More and more critics also appear regarding the weaknesses of liberal education in the form of a brick-and-mortar campus. Charles Murray, for example, pointed out that with the development of the internet, the scholarship that flourishes through colleagueships no longer exists, because the scholars could now be informed with the most up-to-date publications in a specific field, and use other scholars’ ideas for reference now. According to these scholars, the four-year brick-and-mortar residential college fail to teach the students to make a living. Colleges should be a place for people to learn how to make a living instead of a place that simply offers 32 semester-long courses. The classrooms in these colleges are inefficient, and people could learn more quickly by themselves. In order to become skillful and professional in a certain area, 32 course are too many. Moreover, work experiences are more important than course work for some of the occupations including high-school teacher and journalist. Next, most academic sources such as technical journals and books are available and searchable online for a price or for free now. Therefore, libraries in the colleges only provide a pleasant surrounding for students to study nowadays. The system of colleagueships, which is the basic for colleges, is fading. With the development of science and technology, the scholars could now contact and communicate with each other using emails and the internet. Moreover, they could get updated with the latest academic news and information in every field. Therefore, the physical proximity is no longer an advantage of a brick-and-mortar college. Additionally, the technology of distance learning now enables students to communicate with the teachers online. Students could purchase online courses or videotape in order to learn something. As a result, colleges lost its advantage to some extent. [35]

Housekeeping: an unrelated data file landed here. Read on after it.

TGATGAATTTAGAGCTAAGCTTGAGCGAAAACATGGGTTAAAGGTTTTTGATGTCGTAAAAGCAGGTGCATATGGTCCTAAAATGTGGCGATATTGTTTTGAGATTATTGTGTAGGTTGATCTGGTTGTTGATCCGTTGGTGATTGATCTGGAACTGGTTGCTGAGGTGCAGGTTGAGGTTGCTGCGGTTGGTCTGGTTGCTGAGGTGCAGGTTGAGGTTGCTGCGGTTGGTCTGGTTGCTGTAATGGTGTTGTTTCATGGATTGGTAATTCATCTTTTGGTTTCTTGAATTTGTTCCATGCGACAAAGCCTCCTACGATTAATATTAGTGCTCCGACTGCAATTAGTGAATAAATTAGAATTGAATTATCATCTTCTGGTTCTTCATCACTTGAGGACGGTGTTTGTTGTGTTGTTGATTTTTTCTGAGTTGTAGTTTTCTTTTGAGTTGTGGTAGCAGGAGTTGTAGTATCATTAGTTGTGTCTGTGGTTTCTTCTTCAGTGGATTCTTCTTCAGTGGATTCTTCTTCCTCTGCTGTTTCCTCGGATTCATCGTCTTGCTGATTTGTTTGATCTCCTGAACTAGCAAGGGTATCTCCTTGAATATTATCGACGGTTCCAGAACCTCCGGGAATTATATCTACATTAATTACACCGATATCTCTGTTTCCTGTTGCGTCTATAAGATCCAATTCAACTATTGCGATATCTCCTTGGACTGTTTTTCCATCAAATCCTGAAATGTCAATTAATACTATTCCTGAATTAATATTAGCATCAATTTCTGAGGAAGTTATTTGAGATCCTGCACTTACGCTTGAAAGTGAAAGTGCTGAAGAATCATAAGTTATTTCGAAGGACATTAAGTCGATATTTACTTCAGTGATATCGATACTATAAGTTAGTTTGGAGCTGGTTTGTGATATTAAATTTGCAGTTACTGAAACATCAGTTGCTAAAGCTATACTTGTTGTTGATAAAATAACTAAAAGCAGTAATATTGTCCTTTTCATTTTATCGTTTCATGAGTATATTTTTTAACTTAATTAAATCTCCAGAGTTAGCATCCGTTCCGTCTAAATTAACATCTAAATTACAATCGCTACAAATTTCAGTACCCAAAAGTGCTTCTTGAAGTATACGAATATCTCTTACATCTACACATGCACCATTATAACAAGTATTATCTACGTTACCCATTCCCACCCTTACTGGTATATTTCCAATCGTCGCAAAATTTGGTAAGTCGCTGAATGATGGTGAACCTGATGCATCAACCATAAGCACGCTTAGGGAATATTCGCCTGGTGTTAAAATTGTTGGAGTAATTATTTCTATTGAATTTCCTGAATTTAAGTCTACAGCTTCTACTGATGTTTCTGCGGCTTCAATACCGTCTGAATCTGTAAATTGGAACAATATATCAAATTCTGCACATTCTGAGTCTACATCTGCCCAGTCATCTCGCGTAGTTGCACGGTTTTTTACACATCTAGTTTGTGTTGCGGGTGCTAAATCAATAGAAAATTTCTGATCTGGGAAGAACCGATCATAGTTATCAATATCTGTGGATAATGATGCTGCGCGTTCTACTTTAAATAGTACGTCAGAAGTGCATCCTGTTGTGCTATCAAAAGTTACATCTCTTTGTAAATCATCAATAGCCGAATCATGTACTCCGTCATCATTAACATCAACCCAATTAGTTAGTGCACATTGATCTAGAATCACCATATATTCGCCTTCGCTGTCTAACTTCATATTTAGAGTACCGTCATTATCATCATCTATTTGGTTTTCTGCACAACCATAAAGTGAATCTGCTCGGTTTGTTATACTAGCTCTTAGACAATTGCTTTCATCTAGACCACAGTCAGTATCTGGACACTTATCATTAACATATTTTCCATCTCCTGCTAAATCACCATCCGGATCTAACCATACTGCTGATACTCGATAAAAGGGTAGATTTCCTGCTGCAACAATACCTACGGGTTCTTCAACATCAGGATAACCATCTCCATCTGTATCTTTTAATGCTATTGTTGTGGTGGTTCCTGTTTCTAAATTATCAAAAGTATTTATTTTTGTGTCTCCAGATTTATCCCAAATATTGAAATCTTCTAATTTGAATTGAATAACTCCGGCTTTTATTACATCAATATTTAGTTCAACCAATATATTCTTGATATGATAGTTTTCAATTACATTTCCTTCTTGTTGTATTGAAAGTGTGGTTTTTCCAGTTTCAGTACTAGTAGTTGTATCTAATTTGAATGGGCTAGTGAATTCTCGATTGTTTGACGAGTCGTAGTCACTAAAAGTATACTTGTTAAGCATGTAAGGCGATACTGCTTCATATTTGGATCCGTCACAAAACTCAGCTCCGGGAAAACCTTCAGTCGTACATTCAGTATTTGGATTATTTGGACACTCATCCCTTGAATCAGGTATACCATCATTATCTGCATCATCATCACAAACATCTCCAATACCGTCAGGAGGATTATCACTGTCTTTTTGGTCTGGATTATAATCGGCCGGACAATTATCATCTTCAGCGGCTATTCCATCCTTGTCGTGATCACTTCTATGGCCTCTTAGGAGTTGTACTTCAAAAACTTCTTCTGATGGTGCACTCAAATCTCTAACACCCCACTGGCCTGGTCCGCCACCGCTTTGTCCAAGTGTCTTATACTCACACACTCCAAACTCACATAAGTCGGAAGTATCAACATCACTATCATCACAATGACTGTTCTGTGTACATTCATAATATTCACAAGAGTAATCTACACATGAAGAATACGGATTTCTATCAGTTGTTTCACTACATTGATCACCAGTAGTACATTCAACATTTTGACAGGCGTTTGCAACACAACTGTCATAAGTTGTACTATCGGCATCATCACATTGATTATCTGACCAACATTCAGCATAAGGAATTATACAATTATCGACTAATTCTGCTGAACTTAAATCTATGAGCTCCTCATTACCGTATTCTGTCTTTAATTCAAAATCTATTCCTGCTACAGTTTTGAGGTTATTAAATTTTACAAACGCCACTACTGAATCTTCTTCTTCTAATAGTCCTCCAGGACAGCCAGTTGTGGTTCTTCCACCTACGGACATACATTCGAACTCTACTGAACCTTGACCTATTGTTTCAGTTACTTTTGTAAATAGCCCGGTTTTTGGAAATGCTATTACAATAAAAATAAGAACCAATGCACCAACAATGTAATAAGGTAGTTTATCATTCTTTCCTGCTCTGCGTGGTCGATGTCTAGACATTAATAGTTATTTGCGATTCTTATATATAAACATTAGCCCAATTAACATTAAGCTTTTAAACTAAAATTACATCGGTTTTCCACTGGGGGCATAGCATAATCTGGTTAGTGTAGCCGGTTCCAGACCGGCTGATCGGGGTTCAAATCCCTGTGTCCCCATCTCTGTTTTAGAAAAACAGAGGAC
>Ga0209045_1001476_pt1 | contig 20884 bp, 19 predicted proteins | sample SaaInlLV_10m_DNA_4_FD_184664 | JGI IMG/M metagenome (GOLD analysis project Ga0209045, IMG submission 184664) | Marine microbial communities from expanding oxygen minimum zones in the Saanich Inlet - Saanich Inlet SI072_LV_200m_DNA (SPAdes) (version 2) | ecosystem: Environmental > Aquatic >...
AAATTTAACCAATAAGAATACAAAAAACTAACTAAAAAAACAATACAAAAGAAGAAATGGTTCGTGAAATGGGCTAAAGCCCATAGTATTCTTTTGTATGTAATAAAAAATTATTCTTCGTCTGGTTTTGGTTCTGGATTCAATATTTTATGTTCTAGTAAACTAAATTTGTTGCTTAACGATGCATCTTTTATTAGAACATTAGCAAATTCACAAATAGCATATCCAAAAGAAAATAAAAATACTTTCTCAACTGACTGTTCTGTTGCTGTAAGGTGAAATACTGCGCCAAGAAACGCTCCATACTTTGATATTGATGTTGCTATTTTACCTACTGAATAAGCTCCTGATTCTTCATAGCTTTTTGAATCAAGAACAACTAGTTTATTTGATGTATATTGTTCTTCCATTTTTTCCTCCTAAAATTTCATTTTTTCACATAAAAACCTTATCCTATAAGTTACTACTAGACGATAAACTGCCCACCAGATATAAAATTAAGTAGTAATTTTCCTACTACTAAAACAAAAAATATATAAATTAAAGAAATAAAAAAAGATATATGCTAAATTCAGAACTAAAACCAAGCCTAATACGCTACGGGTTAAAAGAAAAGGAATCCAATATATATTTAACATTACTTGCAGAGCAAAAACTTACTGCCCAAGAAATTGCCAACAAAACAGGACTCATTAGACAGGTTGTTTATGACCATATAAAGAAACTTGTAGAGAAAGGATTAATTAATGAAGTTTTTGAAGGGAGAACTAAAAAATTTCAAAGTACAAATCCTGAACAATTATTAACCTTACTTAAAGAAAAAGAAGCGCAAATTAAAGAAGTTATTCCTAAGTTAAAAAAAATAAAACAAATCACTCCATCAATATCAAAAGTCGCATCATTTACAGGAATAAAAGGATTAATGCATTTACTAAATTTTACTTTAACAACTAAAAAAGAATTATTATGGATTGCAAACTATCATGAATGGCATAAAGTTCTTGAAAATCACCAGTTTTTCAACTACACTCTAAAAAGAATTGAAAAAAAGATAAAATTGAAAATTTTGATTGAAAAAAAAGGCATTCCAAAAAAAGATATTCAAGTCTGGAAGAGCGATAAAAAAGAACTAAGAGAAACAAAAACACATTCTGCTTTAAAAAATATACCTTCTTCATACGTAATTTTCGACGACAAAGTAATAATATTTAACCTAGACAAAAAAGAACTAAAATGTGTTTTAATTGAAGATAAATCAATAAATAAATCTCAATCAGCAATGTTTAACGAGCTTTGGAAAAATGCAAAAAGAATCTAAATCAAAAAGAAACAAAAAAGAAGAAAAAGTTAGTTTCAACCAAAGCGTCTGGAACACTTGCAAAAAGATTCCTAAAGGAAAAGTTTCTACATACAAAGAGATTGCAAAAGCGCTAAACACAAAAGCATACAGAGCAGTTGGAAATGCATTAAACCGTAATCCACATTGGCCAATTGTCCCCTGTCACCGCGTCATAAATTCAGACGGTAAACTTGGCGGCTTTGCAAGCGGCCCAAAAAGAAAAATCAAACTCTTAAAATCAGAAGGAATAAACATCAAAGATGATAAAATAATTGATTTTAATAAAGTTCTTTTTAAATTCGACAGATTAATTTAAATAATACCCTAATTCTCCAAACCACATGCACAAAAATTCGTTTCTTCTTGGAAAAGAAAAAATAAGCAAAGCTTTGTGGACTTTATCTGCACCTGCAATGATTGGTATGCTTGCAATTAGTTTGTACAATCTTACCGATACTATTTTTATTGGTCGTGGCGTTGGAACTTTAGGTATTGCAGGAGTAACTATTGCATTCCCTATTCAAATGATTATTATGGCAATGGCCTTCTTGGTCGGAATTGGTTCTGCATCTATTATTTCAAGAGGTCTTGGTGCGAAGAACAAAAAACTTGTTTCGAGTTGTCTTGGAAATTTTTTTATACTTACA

However, the interaction between teachers and students are not easy in distant learning. Moreover, statistics from the U.S. Bureau of Labor Statistics indicate that the college educated are employed at a rate nearly twice that of the national average when compared to high school graduates.[36] The type of degree one pursues will determine how safe and prosperous his/her career path is. A study published by the Pew Charitable Trusts, shows that among Americans ages 21 to 24, the drop in employment and income was much steeper among people who lacked a college degree. "Among those whose highest degree was a high school diploma, only 55% had jobs even before the downturn, and that fell to 47% after it. For young people with an associates degree, the employment rate fell from 64 to 57. Bachelor's degree slipped from 69 to 65."[37] Professor Lisa Kahn of Yale stated that people who graduated from college in the most recent recession were in a position to gain better security than others.

Moreover, in recent years, with the rapid development of the science and technology, there has been an increasing demand for higher education. People receive systematic training through higher education, which means that they not only acquire knowledge, but also improve their research ability and learning skills in college. Higher education does not only benefit individuals, but also play an important role in the current skilled labor market, as education level has become one of the recruiting requirements. Andrew Delbanco, for example, has mentioned in his article that college degrees had already replaced high school diplomas and become the minimum requirement in the job market. Many employers believe that employees with higher educational levels tend to be more effective and efficient at work, because they have acquired specialized knowledge in a certain area as well as the ability to do research and solve problems independently. Since the college degree reflects a person’s education level, it is not surprising that one with a higher education would earn more[38]. As a result, people benefit from higher education and are able to maintain and improve competitiveness in a highly competitive society. Accordingly, the world would develop faster with a workforce of higher skill levels.

Current Situation